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Surprise and Sacrifice

For most shooters, there is no rhyme or rhythm in their results when shooting a shotgun at a moving target – painted or feathered. If you shoot a shotgun enough, when you’re surprised by a target at the range or bird in the field, you look at the target, mount the gun, and pull the trigger. Then the target blows up or the bird folds without you thinking about what or how you did what you just did. This just adds to the confusion.

You would give anything to be able to consistently replicate that shot on demand over and over again, but we all know what happens on the next shots. It ain’t pretty. Your results are less than desirable, and people are watching! After another 25-30 shots you just can’t dig the hole deep enough to hide from your results.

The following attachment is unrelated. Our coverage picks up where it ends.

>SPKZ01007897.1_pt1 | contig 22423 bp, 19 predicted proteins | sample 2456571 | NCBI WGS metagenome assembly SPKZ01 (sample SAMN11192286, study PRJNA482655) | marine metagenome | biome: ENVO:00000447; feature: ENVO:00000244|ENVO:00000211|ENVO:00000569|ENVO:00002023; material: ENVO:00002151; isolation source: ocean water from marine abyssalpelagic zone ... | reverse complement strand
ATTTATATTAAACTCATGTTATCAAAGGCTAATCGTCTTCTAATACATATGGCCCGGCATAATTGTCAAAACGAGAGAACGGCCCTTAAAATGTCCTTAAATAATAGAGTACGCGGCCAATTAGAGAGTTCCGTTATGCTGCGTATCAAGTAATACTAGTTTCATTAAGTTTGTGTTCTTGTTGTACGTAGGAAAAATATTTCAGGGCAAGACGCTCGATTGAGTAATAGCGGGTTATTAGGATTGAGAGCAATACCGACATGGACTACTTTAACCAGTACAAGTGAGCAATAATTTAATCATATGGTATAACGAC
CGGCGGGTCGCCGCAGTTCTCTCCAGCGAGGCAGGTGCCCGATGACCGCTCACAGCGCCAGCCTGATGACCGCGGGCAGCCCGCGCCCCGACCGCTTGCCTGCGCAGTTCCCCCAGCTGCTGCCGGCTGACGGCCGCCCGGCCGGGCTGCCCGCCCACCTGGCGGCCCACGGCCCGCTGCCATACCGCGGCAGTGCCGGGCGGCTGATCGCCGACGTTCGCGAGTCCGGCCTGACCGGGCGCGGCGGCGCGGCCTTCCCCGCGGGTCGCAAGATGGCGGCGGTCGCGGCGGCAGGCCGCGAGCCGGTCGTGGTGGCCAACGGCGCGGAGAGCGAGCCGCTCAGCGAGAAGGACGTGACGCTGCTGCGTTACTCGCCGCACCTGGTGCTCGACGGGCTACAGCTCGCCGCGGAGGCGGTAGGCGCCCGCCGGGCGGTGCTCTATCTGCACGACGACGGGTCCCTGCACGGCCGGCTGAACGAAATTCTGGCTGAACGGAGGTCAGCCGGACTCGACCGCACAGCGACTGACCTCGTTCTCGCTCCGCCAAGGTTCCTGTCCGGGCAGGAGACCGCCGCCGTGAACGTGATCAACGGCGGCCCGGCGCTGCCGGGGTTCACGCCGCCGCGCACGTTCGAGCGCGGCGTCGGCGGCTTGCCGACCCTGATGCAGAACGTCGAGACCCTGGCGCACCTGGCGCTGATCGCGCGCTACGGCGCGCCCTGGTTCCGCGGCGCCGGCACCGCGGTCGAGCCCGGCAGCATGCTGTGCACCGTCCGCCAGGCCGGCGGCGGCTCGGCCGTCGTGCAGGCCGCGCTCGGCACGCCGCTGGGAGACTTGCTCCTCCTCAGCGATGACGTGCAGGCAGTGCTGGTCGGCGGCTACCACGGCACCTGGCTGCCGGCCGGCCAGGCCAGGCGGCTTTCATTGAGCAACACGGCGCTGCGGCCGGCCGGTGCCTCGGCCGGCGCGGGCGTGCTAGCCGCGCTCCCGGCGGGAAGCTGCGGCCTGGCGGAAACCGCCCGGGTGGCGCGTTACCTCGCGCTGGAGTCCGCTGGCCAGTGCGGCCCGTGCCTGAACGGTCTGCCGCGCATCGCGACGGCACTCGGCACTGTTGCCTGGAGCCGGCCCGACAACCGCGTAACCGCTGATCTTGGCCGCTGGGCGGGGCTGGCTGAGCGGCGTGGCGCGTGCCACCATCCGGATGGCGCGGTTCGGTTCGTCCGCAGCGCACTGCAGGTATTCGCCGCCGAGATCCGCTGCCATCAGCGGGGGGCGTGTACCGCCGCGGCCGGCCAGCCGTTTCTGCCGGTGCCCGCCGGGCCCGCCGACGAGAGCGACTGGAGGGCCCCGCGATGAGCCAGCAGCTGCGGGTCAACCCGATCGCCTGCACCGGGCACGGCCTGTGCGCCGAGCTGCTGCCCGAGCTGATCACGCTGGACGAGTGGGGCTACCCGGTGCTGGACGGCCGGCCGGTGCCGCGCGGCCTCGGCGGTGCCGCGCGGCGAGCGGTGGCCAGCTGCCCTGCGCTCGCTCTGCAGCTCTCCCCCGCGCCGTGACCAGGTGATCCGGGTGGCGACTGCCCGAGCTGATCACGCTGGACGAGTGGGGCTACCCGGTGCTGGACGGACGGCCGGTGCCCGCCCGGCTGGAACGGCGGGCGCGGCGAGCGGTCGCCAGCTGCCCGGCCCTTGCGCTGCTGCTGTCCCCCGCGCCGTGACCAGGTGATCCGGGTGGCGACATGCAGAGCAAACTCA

Two phrases come to mind: “I can teach it to you, but I can’t learn it for you” and “Don’t be upset with the results you didn’t get from the work you didn’t do!”

So, you find yourself at a crossroads: between what you want, and doing something about it by making a goal to improve. And having the discipline to actually act on achieving your goal, because discipline will take you to places where motivation cannot. If you don’t sacrifice for what you want, then what you want will become the sacrifice